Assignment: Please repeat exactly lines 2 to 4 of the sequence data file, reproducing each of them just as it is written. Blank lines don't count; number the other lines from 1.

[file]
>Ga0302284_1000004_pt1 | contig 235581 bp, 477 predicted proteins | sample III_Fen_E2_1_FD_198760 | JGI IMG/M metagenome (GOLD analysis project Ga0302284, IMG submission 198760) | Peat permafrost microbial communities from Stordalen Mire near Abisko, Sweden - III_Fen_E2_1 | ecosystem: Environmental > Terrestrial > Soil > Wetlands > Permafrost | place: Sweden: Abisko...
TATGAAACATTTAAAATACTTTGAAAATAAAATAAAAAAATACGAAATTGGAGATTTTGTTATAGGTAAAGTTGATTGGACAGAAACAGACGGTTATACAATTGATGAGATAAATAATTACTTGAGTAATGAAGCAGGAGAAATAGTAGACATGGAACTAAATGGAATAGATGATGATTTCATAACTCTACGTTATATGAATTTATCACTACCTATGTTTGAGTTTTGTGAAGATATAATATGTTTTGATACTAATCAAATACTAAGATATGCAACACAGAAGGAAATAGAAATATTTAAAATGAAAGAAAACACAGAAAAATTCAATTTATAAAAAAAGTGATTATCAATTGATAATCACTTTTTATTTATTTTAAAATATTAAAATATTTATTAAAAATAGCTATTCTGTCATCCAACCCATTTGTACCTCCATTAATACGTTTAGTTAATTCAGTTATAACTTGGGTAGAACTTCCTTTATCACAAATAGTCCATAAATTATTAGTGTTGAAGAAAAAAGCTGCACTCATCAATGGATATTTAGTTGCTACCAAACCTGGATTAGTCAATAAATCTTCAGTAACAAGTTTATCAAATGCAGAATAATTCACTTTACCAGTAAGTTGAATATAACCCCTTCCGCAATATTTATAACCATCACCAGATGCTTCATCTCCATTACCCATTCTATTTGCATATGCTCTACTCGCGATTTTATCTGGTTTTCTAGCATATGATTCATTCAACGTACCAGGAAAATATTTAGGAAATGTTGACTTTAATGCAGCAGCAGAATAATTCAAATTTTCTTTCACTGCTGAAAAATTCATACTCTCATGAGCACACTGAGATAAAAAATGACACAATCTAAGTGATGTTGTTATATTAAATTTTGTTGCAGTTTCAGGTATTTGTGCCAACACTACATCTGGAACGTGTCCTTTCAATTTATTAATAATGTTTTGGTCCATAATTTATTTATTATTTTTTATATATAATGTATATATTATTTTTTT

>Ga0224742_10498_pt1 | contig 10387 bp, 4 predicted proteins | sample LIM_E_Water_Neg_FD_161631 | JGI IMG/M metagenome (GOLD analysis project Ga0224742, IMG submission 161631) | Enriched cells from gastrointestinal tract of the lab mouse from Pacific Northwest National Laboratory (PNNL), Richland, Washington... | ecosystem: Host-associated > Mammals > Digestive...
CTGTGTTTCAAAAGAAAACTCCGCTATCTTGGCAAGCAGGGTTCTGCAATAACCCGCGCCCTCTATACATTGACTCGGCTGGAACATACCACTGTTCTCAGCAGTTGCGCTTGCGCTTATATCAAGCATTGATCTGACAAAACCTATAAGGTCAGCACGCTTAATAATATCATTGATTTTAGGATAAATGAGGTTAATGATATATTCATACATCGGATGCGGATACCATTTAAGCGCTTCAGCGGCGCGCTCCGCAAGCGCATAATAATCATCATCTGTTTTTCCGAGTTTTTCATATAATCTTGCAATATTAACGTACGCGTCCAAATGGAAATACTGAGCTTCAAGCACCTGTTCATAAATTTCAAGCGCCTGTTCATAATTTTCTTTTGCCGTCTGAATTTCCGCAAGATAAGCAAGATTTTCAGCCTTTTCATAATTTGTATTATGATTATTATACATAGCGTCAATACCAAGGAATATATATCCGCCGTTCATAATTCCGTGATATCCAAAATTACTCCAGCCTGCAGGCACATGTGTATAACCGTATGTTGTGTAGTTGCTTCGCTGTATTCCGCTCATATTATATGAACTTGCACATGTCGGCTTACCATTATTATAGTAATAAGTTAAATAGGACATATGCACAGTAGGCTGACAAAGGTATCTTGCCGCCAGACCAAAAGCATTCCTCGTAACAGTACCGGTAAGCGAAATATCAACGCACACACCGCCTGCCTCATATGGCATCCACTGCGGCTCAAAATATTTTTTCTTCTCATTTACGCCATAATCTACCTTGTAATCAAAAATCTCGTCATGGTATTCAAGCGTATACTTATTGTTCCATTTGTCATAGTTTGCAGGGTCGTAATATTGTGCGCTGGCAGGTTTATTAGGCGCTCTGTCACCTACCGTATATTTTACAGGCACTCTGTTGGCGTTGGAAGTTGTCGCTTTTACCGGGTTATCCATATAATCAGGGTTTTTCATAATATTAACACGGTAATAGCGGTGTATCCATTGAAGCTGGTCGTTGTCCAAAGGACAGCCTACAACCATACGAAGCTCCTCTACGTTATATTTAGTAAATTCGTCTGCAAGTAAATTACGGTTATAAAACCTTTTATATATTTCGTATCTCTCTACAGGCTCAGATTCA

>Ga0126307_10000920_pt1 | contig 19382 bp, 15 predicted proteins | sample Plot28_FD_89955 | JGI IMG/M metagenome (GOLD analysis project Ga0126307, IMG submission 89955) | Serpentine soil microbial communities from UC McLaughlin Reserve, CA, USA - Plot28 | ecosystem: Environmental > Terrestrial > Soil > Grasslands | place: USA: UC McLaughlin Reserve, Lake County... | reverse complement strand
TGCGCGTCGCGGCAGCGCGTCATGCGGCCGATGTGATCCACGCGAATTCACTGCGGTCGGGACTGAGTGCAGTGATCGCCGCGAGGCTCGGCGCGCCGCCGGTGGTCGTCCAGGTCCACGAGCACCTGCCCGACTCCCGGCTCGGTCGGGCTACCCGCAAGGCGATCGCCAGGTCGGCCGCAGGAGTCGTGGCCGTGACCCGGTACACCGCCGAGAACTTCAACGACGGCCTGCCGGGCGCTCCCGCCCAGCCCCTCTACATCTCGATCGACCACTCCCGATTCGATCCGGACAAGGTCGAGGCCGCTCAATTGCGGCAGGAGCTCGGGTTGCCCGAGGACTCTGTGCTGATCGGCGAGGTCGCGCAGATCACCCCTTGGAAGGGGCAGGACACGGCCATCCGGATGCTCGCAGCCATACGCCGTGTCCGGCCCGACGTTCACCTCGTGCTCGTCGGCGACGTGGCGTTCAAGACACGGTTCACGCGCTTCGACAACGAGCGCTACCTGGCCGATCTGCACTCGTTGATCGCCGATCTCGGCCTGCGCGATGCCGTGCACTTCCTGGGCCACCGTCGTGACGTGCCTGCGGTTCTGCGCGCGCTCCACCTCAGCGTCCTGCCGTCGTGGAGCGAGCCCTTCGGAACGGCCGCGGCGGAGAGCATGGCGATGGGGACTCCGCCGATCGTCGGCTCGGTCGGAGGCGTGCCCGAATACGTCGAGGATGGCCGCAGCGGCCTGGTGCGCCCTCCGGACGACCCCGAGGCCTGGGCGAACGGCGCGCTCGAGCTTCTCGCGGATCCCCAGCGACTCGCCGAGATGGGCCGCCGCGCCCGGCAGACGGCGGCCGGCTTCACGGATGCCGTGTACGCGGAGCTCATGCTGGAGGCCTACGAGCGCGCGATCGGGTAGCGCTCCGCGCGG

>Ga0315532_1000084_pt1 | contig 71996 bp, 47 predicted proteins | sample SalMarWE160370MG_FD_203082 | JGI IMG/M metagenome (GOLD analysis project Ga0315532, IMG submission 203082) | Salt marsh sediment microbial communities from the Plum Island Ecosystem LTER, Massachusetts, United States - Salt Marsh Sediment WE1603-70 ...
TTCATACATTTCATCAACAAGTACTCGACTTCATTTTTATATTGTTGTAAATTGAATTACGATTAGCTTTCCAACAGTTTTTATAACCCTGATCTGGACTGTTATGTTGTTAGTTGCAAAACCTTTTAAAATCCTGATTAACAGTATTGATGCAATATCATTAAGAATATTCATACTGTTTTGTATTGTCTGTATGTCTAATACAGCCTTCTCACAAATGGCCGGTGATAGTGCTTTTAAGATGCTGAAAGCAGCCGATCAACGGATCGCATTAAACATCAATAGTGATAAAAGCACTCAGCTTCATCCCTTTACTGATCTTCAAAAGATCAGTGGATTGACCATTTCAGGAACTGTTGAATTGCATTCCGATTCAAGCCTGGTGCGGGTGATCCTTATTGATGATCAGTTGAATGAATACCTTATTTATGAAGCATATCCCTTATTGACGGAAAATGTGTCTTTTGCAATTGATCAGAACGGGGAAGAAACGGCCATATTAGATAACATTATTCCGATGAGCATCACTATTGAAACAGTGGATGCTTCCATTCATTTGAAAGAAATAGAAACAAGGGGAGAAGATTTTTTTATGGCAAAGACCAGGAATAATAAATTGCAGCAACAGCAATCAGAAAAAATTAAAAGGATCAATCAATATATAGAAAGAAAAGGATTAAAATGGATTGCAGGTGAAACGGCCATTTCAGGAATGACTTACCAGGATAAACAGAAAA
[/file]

TATGAAACATTTAAAATACTTTGAAAATAAAATAAAAAAATACGAAATTGGAGATTTTGTTATAGGTAAAGTTGATTGGACAGAAACAGACGGTTATACAATTGATGAGATAAATAATTACTTGAGTAATGAAGCAGGAGAAATAGTAGACATGGAACTAAATGGAATAGATGATGATTTCATAACTCTACGTTATATGAATTTATCACTACCTATGTTTGAGTTTTGTGAAGATATAATATGTTTTGATACTAATCAAATACTAAGATATGCAACACAGAAGGAAATAGAAATATTTAAAATGAAAGAAAACACAGAAAAATTCAATTTATAAAAAAAGTGATTATCAATTGATAATCACTTTTTATTTATTTTAAAATATTAAAATATTTATTAAAAATAGCTATTCTGTCATCCAACCCATTTGTACCTCCATTAATACGTTTAGTTAATTCAGTTATAACTTGGGTAGAACTTCCTTTATCACAAATAGTCCATAAATTATTAGTGTTGAAGAAAAAAGCTGCACTCATCAATGGATATTTAGTTGCTACCAAACCTGGATTAGTCAATAAATCTTCAGTAACAAGTTTATCAAATGCAGAATAATTCACTTTACCAGTAAGTTGAATATAACCCCTTCCGCAATATTTATAACCATCACCAGATGCTTCATCTCCATTACCCATTCTATTTGCATATGCTCTACTCGCGATTTTATCTGGTTTTCTAGCATATGATTCATTCAACGTACCAGGAAAATATTTAGGAAATGTTGACTTTAATGCAGCAGCAGAATAATTCAAATTTTCTTTCACTGCTGAAAAATTCATACTCTCATGAGCACACTGAGATAAAAAATGACACAATCTAAGTGATGTTGTTATATTAAATTTTGTTGCAGTTTCAGGTATTTGTGCCAACACTACATCTGGAACGTGTCCTTTCAATTTATTAATAATGTTTTGGTCCATAATTTATTTATTATTTTTTATATATAATGTATATATTATTTTTTT

>Ga0224742_10498_pt1 | contig 10387 bp, 4 predicted proteins | sample LIM_E_Water_Neg_FD_161631 | JGI IMG/M metagenome (GOLD analysis project Ga0224742, IMG submission 161631) | Enriched cells from gastrointestinal tract of the lab mouse from Pacific Northwest National Laboratory (PNNL), Richland, Washington... | ecosystem: Host-associated > Mammals > Digestive...
CTGTGTTTCAAAAGAAAACTCCGCTATCTTGGCAAGCAGGGTTCTGCAATAACCCGCGCCCTCTATACATTGACTCGGCTGGAACATACCACTGTTCTCAGCAGTTGCGCTTGCGCTTATATCAAGCATTGATCTGACAAAACCTATAAGGTCAGCACGCTTAATAATATCATTGATTTTAGGATAAATGAGGTTAATGATATATTCATACATCGGATGCGGATACCATTTAAGCGCTTCAGCGGCGCGCTCCGCAAGCGCATAATAATCATCATCTGTTTTTCCGAGTTTTTCATATAATCTTGCAATATTAACGTACGCGTCCAAATGGAAATACTGAGCTTCAAGCACCTGTTCATAAATTTCAAGCGCCTGTTCATAATTTTCTTTTGCCGTCTGAATTTCCGCAAGATAAGCAAGATTTTCAGCCTTTTCATAATTTGTATTATGATTATTATACATAGCGTCAATACCAAGGAATATATATCCGCCGTTCATAATTCCGTGATATCCAAAATTACTCCAGCCTGCAGGCACATGTGTATAACCGTATGTTGTGTAGTTGCTTCGCTGTATTCCGCTCATATTATATGAACTTGCACATGTCGGCTTACCATTATTATAGTAATAAGTTAAATAGGACATATGCACAGTAGGCTGACAAAGGTATCTTGCCGCCAGACCAAAAGCATTCCTCGTAACAGTACCGGTAAGCGAAATATCAACGCACACACCGCCTGCCTCATATGGCATCCACTGCGGCTCAAAATATTTTTTCTTCTCATTTACGCCATAATCTACCTTGTAATCAAAAATCTCGTCATGGTATTCAAGCGTATACTTATTGTTCCATTTGTCATAGTTTGCAGGGTCGTAATATTGTGCGCTGGCAGGTTTATTAGGCGCTCTGTCACCTACCGTATATTTTACAGGCACTCTGTTGGCGTTGGAAGTTGTCGCTTTTACCGGGTTATCCATATAATCAGGGTTTTTCATAATATTAACACGGTAATAGCGGTGTATCCATTGAAGCTGGTCGTTGTCCAAAGGACAGCCTACAACCATACGAAGCTCCTCTACGTTATATTTAGTAAATTCGTCTGCAAGTAAATTACGGTTATAAAACCTTTTATATATTTCGTATCTCTCTACAGGCTCAGATTCA